As these transformations began to surface, I held tight to my spiritual anchor. When I was interviewed for admission to the (September, 1966) entering class at Yale, I told the interviewer that my greatest fear of going to that college was losing my faith.
Sure enough, I gained admission and my fear came true. By my sophomore year I was no longer attending Mass or going to confessional booth where as a young boy I would kneel almost weekly and unburden myself of my sins of thought or deed, to the closed eyes and attentive ears of a priest.
Those college days were a time when I and some other lapsed black Catholics at Yale (don’t worry, brothers, I will not say your names!) were replacing Holy Communion with a certain Sacred Herb.
There was much in my own transition that was broadly reflective of the 1960s Church and the reaction of young Catholics to it. For many of the impulses that drove me from its bosom were fairly common to that era.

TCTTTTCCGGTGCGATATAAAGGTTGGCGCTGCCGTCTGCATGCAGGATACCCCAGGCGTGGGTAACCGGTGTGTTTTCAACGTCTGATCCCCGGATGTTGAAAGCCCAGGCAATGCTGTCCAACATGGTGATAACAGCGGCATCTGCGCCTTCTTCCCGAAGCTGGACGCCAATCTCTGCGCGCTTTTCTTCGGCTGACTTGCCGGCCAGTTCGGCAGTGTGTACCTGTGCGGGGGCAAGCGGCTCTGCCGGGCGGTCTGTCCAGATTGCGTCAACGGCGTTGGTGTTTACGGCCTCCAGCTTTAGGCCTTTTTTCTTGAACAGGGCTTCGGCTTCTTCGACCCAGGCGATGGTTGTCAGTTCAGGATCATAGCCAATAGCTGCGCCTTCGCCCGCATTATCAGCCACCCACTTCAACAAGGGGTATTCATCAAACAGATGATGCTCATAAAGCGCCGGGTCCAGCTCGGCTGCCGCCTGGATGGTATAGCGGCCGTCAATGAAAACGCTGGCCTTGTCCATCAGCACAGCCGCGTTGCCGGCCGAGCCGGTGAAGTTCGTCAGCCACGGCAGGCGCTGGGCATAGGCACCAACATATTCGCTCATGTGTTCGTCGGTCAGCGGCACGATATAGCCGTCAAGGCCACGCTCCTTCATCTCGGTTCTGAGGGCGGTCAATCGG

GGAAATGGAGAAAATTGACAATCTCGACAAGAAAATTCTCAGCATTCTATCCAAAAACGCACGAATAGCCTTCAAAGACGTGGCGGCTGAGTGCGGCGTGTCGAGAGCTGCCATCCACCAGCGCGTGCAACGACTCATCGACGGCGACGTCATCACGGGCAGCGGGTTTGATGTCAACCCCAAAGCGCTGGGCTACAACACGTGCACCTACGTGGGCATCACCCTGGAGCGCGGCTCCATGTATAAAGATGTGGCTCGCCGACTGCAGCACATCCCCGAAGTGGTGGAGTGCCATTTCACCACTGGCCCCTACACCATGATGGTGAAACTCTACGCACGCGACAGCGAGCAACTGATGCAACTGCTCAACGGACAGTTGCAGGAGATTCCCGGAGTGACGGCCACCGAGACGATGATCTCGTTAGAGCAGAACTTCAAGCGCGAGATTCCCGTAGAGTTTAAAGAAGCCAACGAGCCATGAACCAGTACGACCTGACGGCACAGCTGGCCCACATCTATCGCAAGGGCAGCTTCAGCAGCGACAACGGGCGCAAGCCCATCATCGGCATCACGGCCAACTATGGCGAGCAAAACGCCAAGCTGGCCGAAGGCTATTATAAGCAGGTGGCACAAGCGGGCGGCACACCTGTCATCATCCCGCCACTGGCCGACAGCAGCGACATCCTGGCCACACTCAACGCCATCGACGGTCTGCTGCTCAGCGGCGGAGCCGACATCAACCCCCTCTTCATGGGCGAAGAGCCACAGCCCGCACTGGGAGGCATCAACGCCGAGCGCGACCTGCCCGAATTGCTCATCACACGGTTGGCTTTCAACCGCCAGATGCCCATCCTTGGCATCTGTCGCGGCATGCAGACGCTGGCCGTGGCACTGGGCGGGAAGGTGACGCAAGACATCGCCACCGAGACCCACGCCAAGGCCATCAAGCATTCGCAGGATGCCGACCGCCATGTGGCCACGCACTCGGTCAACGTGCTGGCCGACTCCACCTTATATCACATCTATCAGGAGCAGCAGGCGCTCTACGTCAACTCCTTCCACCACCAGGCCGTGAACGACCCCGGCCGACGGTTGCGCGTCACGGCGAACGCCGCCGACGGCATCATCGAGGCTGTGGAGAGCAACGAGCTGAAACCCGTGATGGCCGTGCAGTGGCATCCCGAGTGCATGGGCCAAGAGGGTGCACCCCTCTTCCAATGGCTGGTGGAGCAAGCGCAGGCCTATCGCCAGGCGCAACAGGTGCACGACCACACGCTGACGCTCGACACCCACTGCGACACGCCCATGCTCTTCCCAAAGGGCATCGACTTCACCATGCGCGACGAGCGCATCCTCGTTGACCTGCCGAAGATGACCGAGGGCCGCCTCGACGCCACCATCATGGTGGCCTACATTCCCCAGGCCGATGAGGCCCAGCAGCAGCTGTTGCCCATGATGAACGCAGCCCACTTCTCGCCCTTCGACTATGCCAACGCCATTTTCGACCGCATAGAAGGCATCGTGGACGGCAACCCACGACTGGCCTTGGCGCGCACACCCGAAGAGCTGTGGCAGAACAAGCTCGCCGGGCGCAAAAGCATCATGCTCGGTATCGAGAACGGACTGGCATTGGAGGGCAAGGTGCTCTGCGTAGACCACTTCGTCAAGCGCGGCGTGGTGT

One factor, for sure, was the Church’s dogmatic position regarding sex, particularly the insistence on priestly “chastity,” which I, as a still hormonally growing teenager, increasingly came to feel was simply unnatural.
Then there were doctrines such as the belief in the “Immaculate Conception” of the Virgin Mary, which struck me and others of that (so we liked to believe) enlightened generation as indefensible.
But, without a doubt, being a black American had quite a lot to do with my cooling to the old Church.
For the American Catholic Church – while correctly declaring that its literal name means “universal” – was historically the church of Irish, Italian and Polish immigrants, who (especially in the case of the 19th century Irish in New York, who were in large part violently opposed to the war against slavery) showed little feeling of common cause with American blacks.
What’s more, there was a strong background of segregation in the early U.S. Catholic Church. In the mid-1900s, in the Bedford-Stuyvesant section of Brooklyn where I grew up, there were two Catholic parishes located virtually across the street from each other, one (St. Peter Claver) for blacks and the other (Nativity) for whites.